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Social Media Forum

The mobile Internet

Insurers, producers must face new reality

By Tom Wetzel

We all read, or at least hear, about every upgrade of smartphones—the new 4G standard and the latest apps that seem to surface every week. What we don't hear as much about is the corresponding decline of their older mobile brethren and what this portends for producers and companies. Just as our industry grapples with using social media, the concept of the "mobile Internet" will overwhelm those who do not plan for it.

The mobile Internet, which refers to accessing the Internet using a portable, handheld device, is transforming how and where consumers access information on the goods and services they use. The venerable desktop computer won't disappear anytime soon. However, for the first time ever, smart phones are outselling PCs. According to research group IDC, consumer electronics makers shipped 100.9 million smart phones in the last three months of 2010, an 87% jump from a year earlier. PC shipments were weaker than expected, edging up just 3% to 92.1 million.

The mobile revolution is already in full swing, so insurers and producers must also transform how consumers can find them anytime, anywhere—and then provide content they will find valuable and compelling—and keep them coming back. Social networking is, in fact, accelerating the growth of mobile, in information sharing (Twitter), gaming (Zynga), and commerce (Groupon). Social media and mobile are inextricably entwined.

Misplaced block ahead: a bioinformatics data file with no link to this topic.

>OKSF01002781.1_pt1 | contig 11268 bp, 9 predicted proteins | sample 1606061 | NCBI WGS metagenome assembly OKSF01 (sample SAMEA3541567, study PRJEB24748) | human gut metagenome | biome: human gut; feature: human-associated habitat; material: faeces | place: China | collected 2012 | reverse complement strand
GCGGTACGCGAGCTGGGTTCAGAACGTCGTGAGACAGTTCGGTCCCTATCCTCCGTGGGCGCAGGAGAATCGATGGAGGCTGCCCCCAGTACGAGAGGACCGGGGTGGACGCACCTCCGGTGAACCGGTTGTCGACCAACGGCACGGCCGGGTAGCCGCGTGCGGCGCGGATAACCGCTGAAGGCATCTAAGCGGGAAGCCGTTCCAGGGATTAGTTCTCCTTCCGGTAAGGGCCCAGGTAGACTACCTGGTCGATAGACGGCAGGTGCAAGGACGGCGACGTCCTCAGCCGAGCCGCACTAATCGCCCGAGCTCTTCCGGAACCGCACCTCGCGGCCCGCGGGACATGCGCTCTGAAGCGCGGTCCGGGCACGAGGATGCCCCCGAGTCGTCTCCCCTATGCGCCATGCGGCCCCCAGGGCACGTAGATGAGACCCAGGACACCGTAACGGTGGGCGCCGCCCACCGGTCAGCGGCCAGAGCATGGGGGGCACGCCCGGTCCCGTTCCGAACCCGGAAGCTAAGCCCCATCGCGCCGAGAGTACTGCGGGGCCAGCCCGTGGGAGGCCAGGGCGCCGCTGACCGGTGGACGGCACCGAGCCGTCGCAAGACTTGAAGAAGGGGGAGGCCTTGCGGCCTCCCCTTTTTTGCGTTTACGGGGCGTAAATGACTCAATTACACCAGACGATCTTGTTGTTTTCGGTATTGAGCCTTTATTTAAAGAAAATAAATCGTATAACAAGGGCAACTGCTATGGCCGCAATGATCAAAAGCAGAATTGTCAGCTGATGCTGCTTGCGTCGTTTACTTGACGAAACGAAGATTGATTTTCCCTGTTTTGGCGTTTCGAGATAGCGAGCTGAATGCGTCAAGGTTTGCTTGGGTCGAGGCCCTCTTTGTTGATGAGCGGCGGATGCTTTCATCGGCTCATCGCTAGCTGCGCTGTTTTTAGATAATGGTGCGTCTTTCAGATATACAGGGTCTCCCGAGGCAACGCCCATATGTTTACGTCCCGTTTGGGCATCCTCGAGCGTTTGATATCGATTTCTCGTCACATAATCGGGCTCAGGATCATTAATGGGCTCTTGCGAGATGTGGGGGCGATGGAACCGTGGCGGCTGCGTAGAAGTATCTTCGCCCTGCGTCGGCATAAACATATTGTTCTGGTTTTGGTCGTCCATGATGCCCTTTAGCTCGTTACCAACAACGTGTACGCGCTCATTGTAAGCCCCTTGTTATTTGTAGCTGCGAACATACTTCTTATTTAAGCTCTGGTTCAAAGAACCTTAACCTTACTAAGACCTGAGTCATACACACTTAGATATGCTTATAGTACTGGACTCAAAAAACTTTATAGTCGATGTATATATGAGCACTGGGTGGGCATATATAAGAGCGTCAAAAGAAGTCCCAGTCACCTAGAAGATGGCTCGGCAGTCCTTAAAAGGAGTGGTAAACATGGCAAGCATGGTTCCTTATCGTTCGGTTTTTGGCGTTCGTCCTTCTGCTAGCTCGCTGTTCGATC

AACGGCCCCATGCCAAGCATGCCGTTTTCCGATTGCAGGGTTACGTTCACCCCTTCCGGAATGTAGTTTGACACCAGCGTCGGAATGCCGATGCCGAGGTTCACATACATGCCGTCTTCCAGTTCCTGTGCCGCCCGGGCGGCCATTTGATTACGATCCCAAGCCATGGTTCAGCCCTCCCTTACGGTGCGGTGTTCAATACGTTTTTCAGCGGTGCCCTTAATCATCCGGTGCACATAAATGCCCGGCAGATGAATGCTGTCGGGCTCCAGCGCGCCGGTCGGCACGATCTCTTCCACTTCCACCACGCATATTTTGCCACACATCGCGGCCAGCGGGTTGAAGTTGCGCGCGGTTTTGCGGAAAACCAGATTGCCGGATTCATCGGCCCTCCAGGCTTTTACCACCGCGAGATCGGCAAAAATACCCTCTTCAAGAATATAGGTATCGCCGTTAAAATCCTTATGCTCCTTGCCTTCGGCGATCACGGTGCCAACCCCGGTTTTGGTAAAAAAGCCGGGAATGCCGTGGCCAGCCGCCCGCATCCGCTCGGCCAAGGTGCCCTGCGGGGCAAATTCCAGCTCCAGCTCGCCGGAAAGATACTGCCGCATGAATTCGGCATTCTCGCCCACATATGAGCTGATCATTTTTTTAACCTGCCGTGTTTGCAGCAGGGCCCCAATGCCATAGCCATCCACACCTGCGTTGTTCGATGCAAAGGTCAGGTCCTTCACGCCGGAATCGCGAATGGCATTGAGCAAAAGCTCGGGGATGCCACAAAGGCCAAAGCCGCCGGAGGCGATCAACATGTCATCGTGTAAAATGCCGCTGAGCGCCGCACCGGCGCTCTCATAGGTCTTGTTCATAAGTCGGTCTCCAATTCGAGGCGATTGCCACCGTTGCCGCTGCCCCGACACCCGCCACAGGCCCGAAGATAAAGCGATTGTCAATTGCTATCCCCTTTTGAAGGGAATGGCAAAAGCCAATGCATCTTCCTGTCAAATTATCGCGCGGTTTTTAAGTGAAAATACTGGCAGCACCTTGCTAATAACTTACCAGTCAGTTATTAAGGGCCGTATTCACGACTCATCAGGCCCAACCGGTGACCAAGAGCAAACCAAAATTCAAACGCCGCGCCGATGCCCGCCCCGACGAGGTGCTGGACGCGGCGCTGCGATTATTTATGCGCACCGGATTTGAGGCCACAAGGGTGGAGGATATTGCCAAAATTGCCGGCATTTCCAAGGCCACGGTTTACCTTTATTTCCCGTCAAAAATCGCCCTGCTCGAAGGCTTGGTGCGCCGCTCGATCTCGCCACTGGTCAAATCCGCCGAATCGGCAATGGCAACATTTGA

The growth of smartphone use has been, and continues to be, dramatic. Earlier this year, a survey by The Pew Research Center found that while 83% of respondents owned a mobile phone, 42% of the same group owned a smartphone. Last year, a study  by the A.C. Nielsen research company last year found that only 21% of mobile phone owners had a smartphone.

The Pew report also reported that 87% of smartphone owners used their device to access the Web or e-mail at least once a day. One quarter of the sample said they go online on their smartphone more than they do with a desktop or laptop. Lastly, the report indicated that nearly 40% of mobile phone users had smartphones that run the most popular operating systems, including iPhone iOS, BlackBerry, Google Android, Windows Phone 7 or the Palm operating system.

The first quarter of this year was a boon for smartphone manufacturers, particularly Apple and Android-based device makers such as Samsung. In this country, more than half of all phones sold were smartphones and account for 80% of the revenues from phones sold here. Coupled with rapid growth of tablets and I-Pads, smartphones are also driving mobile data usage, which spiked 130% during the first quarter of 2011 vs. the same period in 2010, according to Akamai Technologies, a Massachusetts-based content delivery network and Ericsson, the Swedish telecommunications giant. By contrast, voice is becoming less important on wireless networks.